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Portrait of Andrew Jackson by Ralph E.W. Earl ca. 1835


Lewis Cass was governor of the Michigan Territory from 1813 to 1830 and was responsible for U.S. relations with Indian nations in present-day Ohio, Indiana, Michigan and Illinois. He was personally in contact with many Native peoples, and was considered by whites to be an authority on Indian languages and culture.


Cass was appointed Secretary of War by Andrew Jackson. He helped frame the president’s Indian policy. He claimed that removal was morally justified because it was necessary for Indian survival:


"...the sooner the Indians migrate to the region east of the river, the sooner they will be relieved of their present position, and placed in a situation where they may physically and morally improve, and look forward to a prosperous and permanent destiny." —Lewis Cass

"Toward the aborigines of the country no one can indulge a more friendly feeling than myself."


— Andrew Jackson

Second Annual Message to Congress, 1830

Andrew Jackson was intent upon dispossessing the Indians and giving their lands to the people who elected him. The Indian Removal Act was one of his signature accomplishments as president.


Many Americans—and most Ohioans—thought Jackson’s Indian Removal Act was both illegal and immoral. They waged a bitter debate in Congress, but lost narrowly.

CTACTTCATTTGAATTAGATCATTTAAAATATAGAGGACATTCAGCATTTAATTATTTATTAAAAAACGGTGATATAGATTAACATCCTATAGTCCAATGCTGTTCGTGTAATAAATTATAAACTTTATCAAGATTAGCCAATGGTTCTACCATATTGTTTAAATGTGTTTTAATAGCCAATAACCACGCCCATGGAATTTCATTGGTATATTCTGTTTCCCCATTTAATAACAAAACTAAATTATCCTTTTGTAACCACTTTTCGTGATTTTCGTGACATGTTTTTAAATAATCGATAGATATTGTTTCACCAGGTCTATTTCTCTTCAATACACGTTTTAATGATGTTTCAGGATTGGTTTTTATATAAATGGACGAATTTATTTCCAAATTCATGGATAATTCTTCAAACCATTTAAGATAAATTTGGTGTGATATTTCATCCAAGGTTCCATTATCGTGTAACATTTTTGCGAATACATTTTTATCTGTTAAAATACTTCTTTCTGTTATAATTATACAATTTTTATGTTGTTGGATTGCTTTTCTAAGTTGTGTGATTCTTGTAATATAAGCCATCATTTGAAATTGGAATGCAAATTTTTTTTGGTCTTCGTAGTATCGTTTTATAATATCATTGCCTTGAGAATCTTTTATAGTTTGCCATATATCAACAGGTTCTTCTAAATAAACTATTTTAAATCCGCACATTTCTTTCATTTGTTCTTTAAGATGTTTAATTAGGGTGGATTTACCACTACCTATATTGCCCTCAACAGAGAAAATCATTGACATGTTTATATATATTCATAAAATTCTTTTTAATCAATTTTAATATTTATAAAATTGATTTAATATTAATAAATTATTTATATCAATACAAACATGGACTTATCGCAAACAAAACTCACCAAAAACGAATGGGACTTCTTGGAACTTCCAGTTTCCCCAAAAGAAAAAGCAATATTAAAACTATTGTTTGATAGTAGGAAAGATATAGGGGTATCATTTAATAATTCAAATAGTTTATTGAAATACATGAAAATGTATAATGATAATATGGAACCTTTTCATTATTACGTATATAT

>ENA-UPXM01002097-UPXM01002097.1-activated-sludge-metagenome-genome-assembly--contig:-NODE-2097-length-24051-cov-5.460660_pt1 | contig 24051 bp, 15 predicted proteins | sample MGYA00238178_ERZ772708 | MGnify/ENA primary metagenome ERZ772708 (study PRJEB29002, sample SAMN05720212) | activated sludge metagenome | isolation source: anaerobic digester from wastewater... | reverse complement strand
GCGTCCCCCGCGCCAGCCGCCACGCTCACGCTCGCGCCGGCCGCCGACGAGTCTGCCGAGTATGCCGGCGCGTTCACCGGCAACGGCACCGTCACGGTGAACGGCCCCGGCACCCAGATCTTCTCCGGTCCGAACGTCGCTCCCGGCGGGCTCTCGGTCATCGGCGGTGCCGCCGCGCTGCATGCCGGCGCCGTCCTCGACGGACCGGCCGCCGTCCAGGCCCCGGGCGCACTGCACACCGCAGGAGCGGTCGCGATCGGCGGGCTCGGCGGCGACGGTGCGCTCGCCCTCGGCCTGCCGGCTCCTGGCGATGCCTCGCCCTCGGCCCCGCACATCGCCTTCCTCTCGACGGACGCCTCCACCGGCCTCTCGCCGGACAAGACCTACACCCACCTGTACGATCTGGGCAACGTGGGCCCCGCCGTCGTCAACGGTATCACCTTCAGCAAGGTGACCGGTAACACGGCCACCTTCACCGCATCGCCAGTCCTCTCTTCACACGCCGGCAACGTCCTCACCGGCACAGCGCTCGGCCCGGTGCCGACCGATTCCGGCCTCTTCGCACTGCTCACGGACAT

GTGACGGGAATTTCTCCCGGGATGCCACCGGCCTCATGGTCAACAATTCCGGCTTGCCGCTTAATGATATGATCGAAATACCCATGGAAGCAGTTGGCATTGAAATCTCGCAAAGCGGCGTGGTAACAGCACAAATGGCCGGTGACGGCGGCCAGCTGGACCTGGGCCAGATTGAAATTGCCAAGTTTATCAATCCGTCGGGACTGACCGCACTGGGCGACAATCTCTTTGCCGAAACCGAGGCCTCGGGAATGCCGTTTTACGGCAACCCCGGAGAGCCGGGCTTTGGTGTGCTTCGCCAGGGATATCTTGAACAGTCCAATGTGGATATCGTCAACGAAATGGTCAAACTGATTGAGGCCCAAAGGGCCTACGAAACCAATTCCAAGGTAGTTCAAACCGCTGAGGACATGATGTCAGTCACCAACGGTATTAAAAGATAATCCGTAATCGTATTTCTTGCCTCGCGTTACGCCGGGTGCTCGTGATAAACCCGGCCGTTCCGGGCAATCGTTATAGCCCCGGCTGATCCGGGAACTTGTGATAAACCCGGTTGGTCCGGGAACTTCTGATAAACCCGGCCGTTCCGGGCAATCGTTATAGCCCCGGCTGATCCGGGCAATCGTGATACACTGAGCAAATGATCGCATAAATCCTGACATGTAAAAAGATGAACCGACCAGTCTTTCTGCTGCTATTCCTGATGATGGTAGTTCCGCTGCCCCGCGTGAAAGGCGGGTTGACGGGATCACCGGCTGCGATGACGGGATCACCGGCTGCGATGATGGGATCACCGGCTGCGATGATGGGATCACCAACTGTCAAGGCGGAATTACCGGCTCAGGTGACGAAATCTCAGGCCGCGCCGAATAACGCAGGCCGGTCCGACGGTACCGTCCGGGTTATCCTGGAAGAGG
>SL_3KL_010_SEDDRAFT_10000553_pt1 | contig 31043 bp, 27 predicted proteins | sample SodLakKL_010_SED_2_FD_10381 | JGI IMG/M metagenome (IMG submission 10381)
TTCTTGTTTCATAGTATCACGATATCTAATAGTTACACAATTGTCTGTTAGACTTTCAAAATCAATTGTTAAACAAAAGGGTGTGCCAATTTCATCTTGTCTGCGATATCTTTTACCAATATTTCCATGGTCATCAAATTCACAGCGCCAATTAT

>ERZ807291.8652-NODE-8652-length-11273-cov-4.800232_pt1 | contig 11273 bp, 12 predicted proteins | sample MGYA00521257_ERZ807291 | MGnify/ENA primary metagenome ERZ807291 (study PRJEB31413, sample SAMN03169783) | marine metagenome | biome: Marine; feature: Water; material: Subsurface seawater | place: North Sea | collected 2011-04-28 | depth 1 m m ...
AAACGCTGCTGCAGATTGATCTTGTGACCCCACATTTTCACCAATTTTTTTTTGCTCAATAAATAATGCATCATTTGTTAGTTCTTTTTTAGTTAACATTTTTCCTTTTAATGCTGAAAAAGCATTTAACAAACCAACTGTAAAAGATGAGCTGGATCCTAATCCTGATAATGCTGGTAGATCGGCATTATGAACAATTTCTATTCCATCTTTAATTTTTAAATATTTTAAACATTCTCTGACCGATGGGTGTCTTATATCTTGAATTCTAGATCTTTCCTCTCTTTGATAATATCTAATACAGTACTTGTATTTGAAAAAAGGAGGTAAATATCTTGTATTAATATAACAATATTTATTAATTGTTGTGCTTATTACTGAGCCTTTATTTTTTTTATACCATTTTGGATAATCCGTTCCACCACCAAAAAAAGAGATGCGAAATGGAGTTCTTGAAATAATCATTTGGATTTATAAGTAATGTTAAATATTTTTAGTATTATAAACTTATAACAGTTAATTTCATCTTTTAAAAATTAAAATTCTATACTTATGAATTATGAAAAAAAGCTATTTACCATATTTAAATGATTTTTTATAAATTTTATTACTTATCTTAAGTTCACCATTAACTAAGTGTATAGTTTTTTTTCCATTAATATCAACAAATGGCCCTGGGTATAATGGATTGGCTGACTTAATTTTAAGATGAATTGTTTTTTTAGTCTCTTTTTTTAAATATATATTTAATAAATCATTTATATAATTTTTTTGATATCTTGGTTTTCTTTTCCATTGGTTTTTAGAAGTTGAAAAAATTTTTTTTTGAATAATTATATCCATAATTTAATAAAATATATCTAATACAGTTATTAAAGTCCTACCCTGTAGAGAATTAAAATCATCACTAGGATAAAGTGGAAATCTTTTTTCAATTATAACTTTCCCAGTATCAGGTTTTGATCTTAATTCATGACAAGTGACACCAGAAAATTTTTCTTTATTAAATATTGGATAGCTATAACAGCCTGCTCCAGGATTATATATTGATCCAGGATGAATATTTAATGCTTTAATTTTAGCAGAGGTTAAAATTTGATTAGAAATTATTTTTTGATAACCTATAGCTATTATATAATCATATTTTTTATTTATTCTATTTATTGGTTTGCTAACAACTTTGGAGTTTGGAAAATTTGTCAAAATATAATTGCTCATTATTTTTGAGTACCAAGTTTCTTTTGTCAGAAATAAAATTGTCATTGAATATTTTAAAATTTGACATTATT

"That those tribes can not exist surrounded by our

settlements and in continual contact with our citizens is certain. They have neither the intelligence, the industry, the moral habits, nor the desire of improvement which are essential to any favorable change in their condition...They must necessarily yield to the force of circumstances and ere long disappear."

– Andrew Jackson

Fifth Annual Message to Congress, 1833

Lewis Cass by W. J. Edwards, ca. 1850 Daguerrotype


The public was deeply divided over removal. The Cincinnati Chronicle called the Indian Removal Act “expensive and not conducive” to helping the Indians.


A group of sixty-two women from Steubenville used their only political right and petitioned Congress “to have mercy on the Indians.” While they acknowledged their petition might be “unbecoming the character of American Females,” they believed as mothers they were guardians of public morality. They argued that removal would lead to the Indians’ extinction and bring “lasting dishonor” to the United States.

Memorial of the Ladies of Steubenville, 1830

Image courtesy National Archives and Records Administration

Market Street, Steubenville, Ohio by Henry Howe, ca. 1840. Image courtesy Ohio History Connection



Many people living in southwestern Ohio had emigrated from Virginia and Kentucky, and the region had strong economic ties with the South. The public and its politicians were more supportive of the Indian Removal Act than in other parts of the state.

Cincinnati’s congressman, James Findlay, voted in favor of the Indian Removal Act.

U.S. senator Jacob Burnet of Cincinnati voted against it. Earlier, as a justice on the Ohio Supreme Court, he had ruled in favor of an Indian who had been cheated out of a parcel of land. 

Jacob Burnet by Henry Sadd


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